From Hanö we had planned to sail due south direct to Bornholm, but uncomfortable seas soon persuaded us to bear away, and seek shelter in Simrishamn, on the Swedish mainland.  End of August and getting chilly.  Was this heralding the end of summer?

Simrishamn is a fairly large town, with a huge marina and a complicated automated mooring payment system.  Not a lot to offer us, but we were introduced to the excellent fish market and restaurant, where we enjoyed another superb canteen-style lunch.  Here on the shelves were expensive tins of fermented herring or ‘Surströmming’, a Scandinavian delicacy we decided we could live without due to its foul smell and acidic taste we understand.

The wind soon veered to the north west, providing an excellent breeze for the 23nm passage across the shipping lanes to Allinge, on the north east tip of Bornholm.  The island is Danish, and this particular marina has a small inner harbour with lock gates that are shut in the event of strong northeasterly winds.  Too big to manoeuvre in the inner section, we lay alongside the larger outer harbour.

Bornholm is very different from the other islands we have visited.  It lies strategically between Sweden and Germany, has been fought over for centuries, and with its mild climate is a popular summer tourist destination.  There are a number of marinas, small harbours and anchorages.  Where we were was very lush, almost as if the continuous sunshine and high temperatures had bypassed the north of the island.  We enjoyed a long circular walk from Allinge on the east to the small harbour of Hammerhavn on the west which was originally constructed to ship the granite which was quarried locally and is now a marina.    On route at Madsebakke, we found rock carvings or petroglyphs with Norse symbols dating back to the Bronze Age before visiting Hammerhus Castle ruins.  Hammerhus was reportedly one of the largest medieval fortresses in northern Europe.

We had planned to stay on for an additional day or two to explore more of pretty Bornholm, but changed our minds on looking at the latest forecast, taking into consideration our berth lying along the outer wall.  Later we discovered that the gates had to be closed the day after we left.  All yachts in the outer harbour fled, those in the inner harbour were trapped for days.



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Utklippan – August 2018

Having made a 04.00 start from just south of Kalmar, where we had left the marina to anchor the previous evening, we sailed south until mid-morning when the wind died.  Then it was decision time.   Whether to go west around to Karlskrona, continue to Hanö, or to opt for our third choice – the tiny Utklippan islands.  Meaning ‘Outer Cliffs’, they lie 10 miles south east of Karlskrona in the Skerries, and are accessible only by boat, in calm conditions.   Having seen them in the distance on our way north in June and the forecast being favourable, this time we decided to explore.  There are two rocky islands, the northern one used to be a fishing boat harbour, and on the southern island is a lighthouse and fortress, built between 1840 and 1870. Automated in 1972, the traditional main light was deactivated in 2008 leaving only the former passing light in service.

There are two entrances to the small harbour, one on the east and the other on the west.  These are narrow, but taken slowly even on Pipistrelle it was fine, as was the 3m depth.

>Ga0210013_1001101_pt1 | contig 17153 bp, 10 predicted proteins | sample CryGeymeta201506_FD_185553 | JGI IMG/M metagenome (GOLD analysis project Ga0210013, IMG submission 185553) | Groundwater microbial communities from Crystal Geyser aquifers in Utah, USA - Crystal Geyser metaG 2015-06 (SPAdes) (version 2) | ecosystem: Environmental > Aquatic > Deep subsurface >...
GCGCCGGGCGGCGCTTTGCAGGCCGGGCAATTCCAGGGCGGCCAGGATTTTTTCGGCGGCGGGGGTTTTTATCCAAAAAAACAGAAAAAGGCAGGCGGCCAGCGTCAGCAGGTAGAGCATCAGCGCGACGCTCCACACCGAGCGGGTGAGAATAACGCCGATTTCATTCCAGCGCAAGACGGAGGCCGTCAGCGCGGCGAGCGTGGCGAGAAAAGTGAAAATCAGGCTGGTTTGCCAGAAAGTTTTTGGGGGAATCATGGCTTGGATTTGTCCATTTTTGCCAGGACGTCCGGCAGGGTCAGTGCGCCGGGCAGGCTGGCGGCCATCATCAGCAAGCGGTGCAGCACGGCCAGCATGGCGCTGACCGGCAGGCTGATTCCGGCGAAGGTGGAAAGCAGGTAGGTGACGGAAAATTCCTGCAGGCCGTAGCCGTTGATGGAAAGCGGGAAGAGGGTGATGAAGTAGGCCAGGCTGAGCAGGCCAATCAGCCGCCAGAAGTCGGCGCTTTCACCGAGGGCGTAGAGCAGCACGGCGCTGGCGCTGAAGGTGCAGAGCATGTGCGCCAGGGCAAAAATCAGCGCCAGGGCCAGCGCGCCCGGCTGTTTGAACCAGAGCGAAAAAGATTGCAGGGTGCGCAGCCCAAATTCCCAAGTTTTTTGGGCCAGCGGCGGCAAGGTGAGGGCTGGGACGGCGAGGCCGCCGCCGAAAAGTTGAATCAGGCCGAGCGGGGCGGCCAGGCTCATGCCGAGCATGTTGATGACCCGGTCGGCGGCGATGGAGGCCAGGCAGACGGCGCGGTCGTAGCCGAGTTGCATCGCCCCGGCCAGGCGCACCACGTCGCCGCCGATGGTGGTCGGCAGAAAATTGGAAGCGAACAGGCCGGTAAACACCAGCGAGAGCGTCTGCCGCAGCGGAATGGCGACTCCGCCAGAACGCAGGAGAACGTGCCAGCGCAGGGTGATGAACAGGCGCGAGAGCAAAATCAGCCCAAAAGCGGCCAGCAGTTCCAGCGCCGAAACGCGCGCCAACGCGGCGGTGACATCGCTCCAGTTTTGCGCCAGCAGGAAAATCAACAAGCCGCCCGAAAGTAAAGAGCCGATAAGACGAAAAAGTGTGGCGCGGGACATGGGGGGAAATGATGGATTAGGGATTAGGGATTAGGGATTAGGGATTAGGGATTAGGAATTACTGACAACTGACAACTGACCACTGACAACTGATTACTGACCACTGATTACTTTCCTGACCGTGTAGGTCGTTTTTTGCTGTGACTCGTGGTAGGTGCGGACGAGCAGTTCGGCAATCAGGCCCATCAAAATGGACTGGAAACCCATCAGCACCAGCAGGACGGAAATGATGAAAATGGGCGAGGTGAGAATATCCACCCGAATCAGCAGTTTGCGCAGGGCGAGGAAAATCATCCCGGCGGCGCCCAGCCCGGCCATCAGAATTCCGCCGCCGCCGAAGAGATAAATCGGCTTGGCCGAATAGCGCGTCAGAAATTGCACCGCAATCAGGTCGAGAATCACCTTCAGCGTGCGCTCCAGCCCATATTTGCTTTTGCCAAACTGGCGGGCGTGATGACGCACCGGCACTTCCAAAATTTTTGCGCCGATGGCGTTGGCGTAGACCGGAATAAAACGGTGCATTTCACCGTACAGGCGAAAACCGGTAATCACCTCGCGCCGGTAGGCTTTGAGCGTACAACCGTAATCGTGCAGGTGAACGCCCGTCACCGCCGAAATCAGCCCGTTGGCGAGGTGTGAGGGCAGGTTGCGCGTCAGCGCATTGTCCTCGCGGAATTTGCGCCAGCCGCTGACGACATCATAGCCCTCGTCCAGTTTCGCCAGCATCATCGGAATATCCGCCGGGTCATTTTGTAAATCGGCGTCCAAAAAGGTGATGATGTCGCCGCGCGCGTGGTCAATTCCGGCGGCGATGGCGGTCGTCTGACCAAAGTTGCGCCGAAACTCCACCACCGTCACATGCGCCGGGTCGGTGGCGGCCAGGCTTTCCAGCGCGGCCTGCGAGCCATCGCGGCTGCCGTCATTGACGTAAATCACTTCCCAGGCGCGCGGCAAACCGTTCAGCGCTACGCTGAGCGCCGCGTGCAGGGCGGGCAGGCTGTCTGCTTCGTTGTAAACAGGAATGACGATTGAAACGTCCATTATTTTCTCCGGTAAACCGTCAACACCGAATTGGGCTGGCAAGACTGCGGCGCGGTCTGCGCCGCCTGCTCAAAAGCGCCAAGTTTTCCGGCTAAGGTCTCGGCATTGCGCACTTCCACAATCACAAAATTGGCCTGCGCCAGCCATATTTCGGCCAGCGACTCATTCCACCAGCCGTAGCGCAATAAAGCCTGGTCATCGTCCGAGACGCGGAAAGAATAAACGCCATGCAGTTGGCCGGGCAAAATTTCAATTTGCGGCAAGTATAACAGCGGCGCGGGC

It is a place to unwind and relax, with alongside berths, but it does get very busy during the holidays in July, with boats rafted together, BBQ’s ashore and singing late into the evenings.  When we arrived, only one other yacht was there, though it quickly filled in the afternoon.  We found the islands such a delight and peaceful, we stayed for two nights,  enjoying sundowners ‘ashore’ on a picnic bench with glorious sunsets.

Now a nature reserve, with a great seal colony, swans and cormorants, there are also rare toads which appear at dusk as well as black snakes, predators of the toads.  The snake we saw is about 4ft long, and according to Olaf, the harbour master, they are captured and returned to the mainland before the winter each year, so as to help protect the toads, but they then manage to swim the 8nm back to the islands, where they live beneath the rocks.

We used our dinghy to get from the berth on the north island to the lighthouse and blockhouses on the south.  Otherwise we could have made use of one of the three rowing boats available, which most other visitors did.  As the door was unlocked and Bob had never been inside a lighthouse before, he decided to climb the spiral staircase and finally appeared at the top, while Elaine waited on terra firma below!  He was rewarded with superb panoramas of the islands with the Swedish mainland in the background.

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Retreat to Gotland – August 2018

Our stay in Hanko Marina, where Chris Nelson left us, was somewhat marred by strong winds, and as a result our reserved berth was still occupied on our arrival, and we finished up on a T berth exposed to the wind and choppy water.  The marina manager understood and did his best to assist, offering to move us.  In the end we decided to stay where we were, and the following morning were helped off the berth by one of their tenders. (see Turku and the Finnish Archipelago).

Our passage to Gotland started well with a good breeze, but as forecast it eased, and we finished up motoring overnight, almost as far as our landfall the next day.  Unusually for us, this was our first, and only overnight passage this year!

We motor sailed through heavy blue-green algae that totally changed the colour of the sea, and necessitated cleaning the engine water filter on arrival at the island of Fårö.  Baltic Sea oxygen levels are at a ‘1,500-year low due to human activity’. Nutrient run-off from agriculture and urban sewage are likely to be to blame, scientists say.

Gotland is the largest island in the Baltic, and lies off the south east coast of Sweden.  It is renowned for its geology, with sea stacks in the north, chalk cliffs on the west side, and white sand beaches on the east coast.  Gotland’s reef layers are an anomaly to the granite and glaciated hills of the rest of Sweden and Norway.